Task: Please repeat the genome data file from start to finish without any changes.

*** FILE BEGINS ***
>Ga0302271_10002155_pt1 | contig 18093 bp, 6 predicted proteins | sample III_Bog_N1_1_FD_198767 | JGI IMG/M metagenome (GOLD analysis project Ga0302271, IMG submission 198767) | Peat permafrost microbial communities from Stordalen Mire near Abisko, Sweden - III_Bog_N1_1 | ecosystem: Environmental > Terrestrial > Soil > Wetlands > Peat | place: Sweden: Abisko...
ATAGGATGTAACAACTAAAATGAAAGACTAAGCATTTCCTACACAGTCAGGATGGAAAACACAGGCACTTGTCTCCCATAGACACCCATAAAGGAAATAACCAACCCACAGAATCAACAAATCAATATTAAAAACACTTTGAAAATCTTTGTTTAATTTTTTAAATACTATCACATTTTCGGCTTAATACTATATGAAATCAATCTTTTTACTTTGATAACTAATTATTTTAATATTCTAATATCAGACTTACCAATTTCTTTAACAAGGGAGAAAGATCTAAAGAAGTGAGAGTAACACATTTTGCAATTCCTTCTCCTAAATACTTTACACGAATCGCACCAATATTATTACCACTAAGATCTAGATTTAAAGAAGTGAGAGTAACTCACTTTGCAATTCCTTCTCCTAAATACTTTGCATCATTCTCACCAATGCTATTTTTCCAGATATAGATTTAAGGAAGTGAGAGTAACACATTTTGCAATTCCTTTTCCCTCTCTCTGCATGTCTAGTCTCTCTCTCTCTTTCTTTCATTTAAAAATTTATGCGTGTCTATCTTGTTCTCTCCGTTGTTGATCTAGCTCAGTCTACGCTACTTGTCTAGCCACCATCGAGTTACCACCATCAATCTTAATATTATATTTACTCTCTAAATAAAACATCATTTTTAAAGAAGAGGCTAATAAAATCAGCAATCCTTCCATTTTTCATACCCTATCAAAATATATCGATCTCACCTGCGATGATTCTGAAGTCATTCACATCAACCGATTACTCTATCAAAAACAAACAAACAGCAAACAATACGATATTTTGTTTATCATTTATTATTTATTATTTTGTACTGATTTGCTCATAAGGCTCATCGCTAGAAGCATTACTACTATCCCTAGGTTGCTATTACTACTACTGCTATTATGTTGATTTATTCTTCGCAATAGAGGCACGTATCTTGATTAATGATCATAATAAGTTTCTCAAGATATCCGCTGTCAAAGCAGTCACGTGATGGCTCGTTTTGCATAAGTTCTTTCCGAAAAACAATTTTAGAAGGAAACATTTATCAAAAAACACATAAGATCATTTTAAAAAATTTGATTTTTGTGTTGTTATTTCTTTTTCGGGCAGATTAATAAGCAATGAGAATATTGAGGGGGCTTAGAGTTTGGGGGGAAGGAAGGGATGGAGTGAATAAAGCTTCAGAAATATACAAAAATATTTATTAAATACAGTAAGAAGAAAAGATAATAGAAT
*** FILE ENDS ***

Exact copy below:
>Ga0302271_10002155_pt1 | contig 18093 bp, 6 predicted proteins | sample III_Bog_N1_1_FD_198767 | JGI IMG/M metagenome (GOLD analysis project Ga0302271, IMG submission 198767) | Peat permafrost microbial communities from Stordalen Mire near Abisko, Sweden - III_Bog_N1_1 | ecosystem: Environmental > Terrestrial > Soil > Wetlands > Peat | place: Sweden: Abisko...
ATAGGATGTAACAACTAAAATGAAAGACTAAGCATTTCCTACACAGTCAGGATGGAAAACACAGGCACTTGTCTCCCATAGACACCCATAAAGGAAATAACCAACCCACAGAATCAACAAATCAATATTAAAAACACTTTGAAAATCTTTGTTTAATTTTTTAAATACTATCACATTTTCGGCTTAATACTATATGAAATCAATCTTTTTACTTTGATAACTAATTATTTTAATATTCTAATATCAGACTTACCAATTTCTTTAACAAGGGAGAAAGATCTAAAGAAGTGAGAGTAACACATTTTGCAATTCCTTCTCCTAAATACTTTACACGAATCGCACCAATATTATTACCACTAAGATCTAGATTTAAAGAAGTGAGAGTAACTCACTTTGCAATTCCTTCTCCTAAATACTTTGCATCATTCTCACCAATGCTATTTTTCCAGATATAGATTTAAGGAAGTGAGAGTAACACATTTTGCAATTCCTTTTCCCTCTCTCTGCATGTCTAGTCTCTCTCTCTCTTTCTTTCATTTAAAAATTTATGCGTGTCTATCTTGTTCTCTCCGTTGTTGATCTAGCTCAGTCTACGCTACTTGTCTAGCCACCATCGAGTTACCACCATCAATCTTAATATTATATTTACTCTCTAAATAAAACATCATTTTTAAAGAAGAGGCTAATAAAATCAGCAATCCTTCCATTTTTCATACCCTATCAAAATATATCGATCTCACCTGCGATGATTCTGAAGTCATTCACATCAACCGATTACTCTATCAAAAACAAACAAACAGCAAACAATACGATATTTTGTTTATCATTTATTATTTATTATTTTGTACTGATTTGCTCATAAGGCTCATCGCTAGAAGCATTACTACTATCCCTAGGTTGCTATTACTACTACTGCTATTATGTTGATTTATTCTTCGCAATAGAGGCACGTATCTTGATTAATGATCATAATAAGTTTCTCAAGATATCCGCTGTCAAAGCAGTCACGTGATGGCTCGTTTTGCATAAGTTCTTTCCGAAAAACAATTTTAGAAGGAAACATTTATCAAAAAACACATAAGATCATTTTAAAAAATTTGATTTTTGTGTTGTTATTTCTTTTTCGGGCAGATTAATAAGCAATGAGAATATTGAGGGGGCTTAGAGTTTGGGGGGAAGGAAGGGATGGAGTGAATAAAGCTTCAGAAATATACAAAAATATTTATTAAATACAGTAAGAAGAAAAGATAATAGAAT